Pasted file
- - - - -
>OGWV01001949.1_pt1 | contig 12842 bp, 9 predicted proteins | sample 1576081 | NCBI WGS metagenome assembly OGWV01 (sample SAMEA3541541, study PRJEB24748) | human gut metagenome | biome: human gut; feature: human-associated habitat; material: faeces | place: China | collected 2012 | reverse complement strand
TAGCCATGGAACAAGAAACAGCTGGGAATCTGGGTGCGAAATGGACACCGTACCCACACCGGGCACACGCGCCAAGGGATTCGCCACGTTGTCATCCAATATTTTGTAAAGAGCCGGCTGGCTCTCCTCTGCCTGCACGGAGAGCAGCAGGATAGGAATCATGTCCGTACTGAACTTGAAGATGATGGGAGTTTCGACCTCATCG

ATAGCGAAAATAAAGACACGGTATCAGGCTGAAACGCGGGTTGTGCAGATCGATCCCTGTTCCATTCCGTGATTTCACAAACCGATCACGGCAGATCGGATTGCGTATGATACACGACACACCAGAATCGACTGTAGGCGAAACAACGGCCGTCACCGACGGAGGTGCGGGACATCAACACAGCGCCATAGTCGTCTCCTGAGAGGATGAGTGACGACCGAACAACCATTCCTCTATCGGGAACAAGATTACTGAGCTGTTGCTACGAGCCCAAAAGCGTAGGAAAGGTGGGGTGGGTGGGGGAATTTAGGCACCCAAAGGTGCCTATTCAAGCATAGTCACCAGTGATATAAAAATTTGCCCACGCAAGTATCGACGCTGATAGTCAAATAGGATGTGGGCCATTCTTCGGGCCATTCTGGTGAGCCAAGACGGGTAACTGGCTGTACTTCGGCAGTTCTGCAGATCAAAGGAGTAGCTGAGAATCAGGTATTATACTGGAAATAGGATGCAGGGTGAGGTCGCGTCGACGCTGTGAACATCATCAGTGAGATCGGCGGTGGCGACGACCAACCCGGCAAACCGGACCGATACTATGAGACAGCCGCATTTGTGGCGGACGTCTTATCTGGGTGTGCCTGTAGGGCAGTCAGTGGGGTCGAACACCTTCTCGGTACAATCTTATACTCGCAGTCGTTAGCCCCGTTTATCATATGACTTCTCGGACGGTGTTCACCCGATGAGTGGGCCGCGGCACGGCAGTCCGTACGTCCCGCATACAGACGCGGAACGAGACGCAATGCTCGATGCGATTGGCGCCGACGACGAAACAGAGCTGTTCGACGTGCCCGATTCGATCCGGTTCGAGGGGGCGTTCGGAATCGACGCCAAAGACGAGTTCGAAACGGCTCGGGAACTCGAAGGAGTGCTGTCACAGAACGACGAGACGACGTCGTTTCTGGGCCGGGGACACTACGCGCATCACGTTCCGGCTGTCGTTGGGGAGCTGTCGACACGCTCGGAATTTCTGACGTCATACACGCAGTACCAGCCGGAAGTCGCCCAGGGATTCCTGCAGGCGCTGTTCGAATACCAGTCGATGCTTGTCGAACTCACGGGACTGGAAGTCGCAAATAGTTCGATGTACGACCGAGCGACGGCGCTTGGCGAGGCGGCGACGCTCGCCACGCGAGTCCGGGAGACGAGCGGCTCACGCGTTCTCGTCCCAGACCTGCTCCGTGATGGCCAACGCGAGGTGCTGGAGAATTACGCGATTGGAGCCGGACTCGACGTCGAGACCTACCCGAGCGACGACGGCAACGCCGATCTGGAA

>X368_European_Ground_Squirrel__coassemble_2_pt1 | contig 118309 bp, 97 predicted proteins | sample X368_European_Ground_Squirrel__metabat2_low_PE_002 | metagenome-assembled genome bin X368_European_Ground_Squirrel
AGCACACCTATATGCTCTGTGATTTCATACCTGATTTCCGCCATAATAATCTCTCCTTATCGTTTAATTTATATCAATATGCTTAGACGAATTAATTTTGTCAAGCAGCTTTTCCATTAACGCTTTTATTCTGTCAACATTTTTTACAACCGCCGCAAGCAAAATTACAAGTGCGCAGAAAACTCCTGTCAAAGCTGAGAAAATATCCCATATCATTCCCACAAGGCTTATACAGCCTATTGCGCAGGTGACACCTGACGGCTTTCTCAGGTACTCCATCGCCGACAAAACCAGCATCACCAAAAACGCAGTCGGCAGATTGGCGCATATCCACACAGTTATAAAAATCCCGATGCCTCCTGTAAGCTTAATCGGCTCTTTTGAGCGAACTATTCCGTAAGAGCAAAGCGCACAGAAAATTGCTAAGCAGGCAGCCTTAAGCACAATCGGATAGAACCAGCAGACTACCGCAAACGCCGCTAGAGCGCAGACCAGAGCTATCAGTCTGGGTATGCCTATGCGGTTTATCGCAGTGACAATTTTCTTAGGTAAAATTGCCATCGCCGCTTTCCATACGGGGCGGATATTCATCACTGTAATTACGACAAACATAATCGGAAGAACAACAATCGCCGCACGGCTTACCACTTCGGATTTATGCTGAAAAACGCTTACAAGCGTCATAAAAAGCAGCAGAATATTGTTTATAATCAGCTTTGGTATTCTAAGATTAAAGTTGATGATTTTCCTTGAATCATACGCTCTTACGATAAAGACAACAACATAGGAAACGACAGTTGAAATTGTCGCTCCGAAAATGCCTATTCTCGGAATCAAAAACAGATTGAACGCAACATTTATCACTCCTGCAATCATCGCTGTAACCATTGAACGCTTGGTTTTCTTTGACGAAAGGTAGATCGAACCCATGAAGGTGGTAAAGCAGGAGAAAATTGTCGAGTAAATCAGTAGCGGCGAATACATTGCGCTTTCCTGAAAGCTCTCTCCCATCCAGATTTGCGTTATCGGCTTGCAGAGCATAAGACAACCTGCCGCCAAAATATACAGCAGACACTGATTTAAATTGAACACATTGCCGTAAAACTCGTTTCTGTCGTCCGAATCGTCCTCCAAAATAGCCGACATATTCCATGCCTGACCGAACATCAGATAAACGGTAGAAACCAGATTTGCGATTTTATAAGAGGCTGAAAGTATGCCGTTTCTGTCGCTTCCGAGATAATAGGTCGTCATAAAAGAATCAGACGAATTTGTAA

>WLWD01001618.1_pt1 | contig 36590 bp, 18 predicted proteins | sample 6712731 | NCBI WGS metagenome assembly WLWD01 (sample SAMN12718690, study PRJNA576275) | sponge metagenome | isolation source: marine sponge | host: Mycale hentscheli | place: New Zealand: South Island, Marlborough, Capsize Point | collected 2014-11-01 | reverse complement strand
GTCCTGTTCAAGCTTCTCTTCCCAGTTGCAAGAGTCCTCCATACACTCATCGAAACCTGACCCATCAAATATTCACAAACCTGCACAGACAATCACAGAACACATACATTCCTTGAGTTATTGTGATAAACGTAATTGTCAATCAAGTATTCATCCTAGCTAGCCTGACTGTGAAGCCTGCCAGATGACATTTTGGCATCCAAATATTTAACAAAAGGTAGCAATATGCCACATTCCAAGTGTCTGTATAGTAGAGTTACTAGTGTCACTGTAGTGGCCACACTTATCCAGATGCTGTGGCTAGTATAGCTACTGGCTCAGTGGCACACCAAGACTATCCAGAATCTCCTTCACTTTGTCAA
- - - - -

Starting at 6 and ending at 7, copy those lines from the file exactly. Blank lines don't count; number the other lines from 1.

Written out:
>WLWD01001618.1_pt1 | contig 36590 bp, 18 predicted proteins | sample 6712731 | NCBI WGS metagenome assembly WLWD01 (sample SAMN12718690, study PRJNA576275) | sponge metagenome | isolation source: marine sponge | host: Mycale hentscheli | place: New Zealand: South Island, Marlborough, Capsize Point | collected 2014-11-01 | reverse complement strand
GTCCTGTTCAAGCTTCTCTTCCCAGTTGCAAGAGTCCTCCATACACTCATCGAAACCTGACCCATCAAATATTCACAAACCTGCACAGACAATCACAGAACACATACATTCCTTGAGTTATTGTGATAAACGTAATTGTCAATCAAGTATTCATCCTAGCTAGCCTGACTGTGAAGCCTGCCAGATGACATTTTGGCATCCAAATATTTAACAAAAGGTAGCAATATGCCACATTCCAAGTGTCTGTATAGTAGAGTTACTAGTGTCACTGTAGTGGCCACACTTATCCAGATGCTGTGGCTAGTATAGCTACTGGCTCAGTGGCACACCAAGACTATCCAGAATCTCCTTCACTTTGTCAA